- If you need to use subtitles, ensure there is enough blank/empty space at the bottom so the type will stand out.
Once you have all the shots you need, that’s great! Find a quiet place to watch them, and make sure you don’t need to do any retakes before you proceed.
Create your masterpiece.
First, you’ll need to import your clips into a video editor app like iMovie or WeVideo (for an android phones). A video editor app will allow you to trim your clips, edit them, and add sound. It also will enable you to turn your clips into a video that other people can seamlessly watch. For more detailed instructions, check out this iMovie app tutorial or this WeVideo app tutorial.
While you are editing your video, consider how you’d like to transition between video clips for a seamless storyline that matches the mood you’re trying to convey in your film. Apps such as iMovie and WeVideo allow you to choose whether you want to fade between clips. They also allow you to choose the speed of fades, which is crucial to get right, especially if you create title or caption cards to give your audience more information.
Once you have your edited clips assembled in the right order, it is time to make sure that your message is reinforced by sound in your video. Whether it’s a voiceover or background music, adding audio to your video can enhance your message and deeply effect the emotions of your audience.
Tell the world about your creation.
Congratulations! You have just created a video with the smartphone in your pocket. Now, you owe it to yourself to share your masterpiece. It is vital to have a separate sharing strategy for each social media platform that you use, as people use each social platform a little differently. Take a moment to develop a sharing plan for each platform you use. For example:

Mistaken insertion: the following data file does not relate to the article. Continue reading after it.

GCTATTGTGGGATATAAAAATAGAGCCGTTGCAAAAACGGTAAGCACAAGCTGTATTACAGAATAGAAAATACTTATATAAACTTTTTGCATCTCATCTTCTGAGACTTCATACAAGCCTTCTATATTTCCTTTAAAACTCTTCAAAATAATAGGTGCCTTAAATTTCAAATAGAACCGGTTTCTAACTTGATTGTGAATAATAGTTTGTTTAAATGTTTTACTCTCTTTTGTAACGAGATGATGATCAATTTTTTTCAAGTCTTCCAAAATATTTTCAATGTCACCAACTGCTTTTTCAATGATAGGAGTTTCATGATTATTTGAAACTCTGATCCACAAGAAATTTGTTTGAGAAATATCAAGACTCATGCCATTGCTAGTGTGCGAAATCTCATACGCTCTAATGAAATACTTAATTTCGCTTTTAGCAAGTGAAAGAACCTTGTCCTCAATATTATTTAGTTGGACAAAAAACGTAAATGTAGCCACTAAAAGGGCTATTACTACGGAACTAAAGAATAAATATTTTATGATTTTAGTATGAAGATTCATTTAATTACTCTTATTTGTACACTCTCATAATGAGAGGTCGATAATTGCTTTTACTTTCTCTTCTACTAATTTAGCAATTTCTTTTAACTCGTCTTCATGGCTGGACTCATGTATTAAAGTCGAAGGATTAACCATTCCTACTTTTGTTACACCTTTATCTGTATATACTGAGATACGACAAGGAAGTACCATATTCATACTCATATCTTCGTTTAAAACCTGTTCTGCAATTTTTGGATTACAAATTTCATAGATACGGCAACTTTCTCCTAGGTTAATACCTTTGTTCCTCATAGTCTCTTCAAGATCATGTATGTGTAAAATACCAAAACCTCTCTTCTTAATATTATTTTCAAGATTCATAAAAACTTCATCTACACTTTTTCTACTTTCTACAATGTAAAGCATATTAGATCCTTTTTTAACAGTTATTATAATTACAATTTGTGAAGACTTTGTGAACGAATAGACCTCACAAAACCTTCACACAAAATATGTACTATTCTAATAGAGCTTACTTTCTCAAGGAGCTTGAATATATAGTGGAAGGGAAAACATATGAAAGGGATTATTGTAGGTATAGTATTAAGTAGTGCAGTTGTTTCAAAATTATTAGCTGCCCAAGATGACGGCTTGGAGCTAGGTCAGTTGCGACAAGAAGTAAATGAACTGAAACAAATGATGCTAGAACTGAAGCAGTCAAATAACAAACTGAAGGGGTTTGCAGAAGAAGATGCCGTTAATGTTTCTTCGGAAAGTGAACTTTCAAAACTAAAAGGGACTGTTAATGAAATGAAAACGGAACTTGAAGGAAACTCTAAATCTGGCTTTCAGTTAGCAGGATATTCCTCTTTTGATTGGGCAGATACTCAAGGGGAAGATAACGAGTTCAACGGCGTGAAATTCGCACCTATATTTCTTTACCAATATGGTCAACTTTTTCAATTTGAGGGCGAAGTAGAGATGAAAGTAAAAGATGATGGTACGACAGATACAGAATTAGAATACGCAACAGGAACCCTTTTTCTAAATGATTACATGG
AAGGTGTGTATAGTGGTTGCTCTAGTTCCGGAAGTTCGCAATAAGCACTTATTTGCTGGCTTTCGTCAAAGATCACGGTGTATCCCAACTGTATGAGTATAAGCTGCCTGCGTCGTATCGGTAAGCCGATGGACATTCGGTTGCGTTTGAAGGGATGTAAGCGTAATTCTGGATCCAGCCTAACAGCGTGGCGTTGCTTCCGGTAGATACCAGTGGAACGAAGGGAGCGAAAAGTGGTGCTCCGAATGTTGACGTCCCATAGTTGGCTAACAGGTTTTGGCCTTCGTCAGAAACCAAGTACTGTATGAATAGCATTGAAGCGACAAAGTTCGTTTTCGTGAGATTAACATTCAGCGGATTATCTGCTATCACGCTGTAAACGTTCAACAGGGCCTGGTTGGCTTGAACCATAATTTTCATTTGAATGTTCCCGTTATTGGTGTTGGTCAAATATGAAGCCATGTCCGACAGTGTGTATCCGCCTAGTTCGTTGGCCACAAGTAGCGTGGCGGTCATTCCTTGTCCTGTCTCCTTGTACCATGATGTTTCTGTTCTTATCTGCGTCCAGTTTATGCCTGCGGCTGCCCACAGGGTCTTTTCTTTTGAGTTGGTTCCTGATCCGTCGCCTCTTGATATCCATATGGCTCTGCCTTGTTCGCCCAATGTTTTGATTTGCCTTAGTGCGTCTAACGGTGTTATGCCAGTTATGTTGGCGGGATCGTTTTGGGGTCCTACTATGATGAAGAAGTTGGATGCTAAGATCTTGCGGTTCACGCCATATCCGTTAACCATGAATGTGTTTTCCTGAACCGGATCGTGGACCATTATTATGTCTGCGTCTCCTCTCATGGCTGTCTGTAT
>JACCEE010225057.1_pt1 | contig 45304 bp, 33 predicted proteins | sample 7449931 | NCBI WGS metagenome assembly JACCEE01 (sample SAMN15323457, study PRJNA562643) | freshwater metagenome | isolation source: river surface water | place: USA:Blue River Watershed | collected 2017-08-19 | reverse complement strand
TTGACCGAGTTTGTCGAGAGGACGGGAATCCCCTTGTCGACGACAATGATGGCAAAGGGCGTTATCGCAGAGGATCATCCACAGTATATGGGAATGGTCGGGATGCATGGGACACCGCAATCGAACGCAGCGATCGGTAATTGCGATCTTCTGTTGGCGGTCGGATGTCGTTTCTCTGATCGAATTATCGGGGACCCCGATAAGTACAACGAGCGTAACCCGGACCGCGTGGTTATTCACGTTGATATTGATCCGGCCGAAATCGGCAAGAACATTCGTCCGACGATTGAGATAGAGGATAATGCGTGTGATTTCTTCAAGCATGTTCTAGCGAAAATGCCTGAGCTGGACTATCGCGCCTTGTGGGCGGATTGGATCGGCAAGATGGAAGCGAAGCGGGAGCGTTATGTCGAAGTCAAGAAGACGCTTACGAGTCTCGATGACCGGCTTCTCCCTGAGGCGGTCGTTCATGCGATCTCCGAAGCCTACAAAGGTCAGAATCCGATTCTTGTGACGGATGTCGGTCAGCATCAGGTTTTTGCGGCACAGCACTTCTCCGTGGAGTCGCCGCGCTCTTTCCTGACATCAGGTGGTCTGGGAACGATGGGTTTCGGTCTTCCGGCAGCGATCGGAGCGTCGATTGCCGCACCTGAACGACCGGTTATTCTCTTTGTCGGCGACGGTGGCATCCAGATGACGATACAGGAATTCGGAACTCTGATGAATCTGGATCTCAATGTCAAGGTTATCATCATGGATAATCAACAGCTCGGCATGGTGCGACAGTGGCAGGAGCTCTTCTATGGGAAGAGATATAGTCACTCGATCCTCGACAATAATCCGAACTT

Facebook’s currency is friendship and engagement, and your post will be ranked based on how many likes, comments, and shares it receives. Develop a promotional plan that will get your fans ready to talk about your video with you, hit that like button, and share your video with their own networks. In addition to sharing it on your nonprofit’s Facebook account, try to get everyone involved in the making of your video to share it from their personal Facebook accounts, too. A personalized approach will help broaden your reach.
News and information is what Twitter is all about, and it moves fast! So one strategy (among many) related to sharing your video on Twitter is by jumping on already existing and trending hashtags. You’ll have to be creative, but if done right, this can get you the right exposure. For example #motivationmonday trends every Monday, so something like this could work: “Who would have thought making a charity #video using a #smartphone was so easy #motivationmonday!” Also, add the Twitter handle of organizations and influential people who are likely to be interested. This will broaden your audience.
People come to Instagram for creative, authentic and non-commercial visuals. On Instagram, the storytelling aspect is the most important. Because Instagram has a limit on the length of the video (60 seconds), consider creating an abridged or teaser version of your video.
Cheers! You just learned how to make a video for your nonprofit with your smartphone.
Featured Photo: Using Texting to Increase Literacy in Afghanistan by Afghan Institute of Learning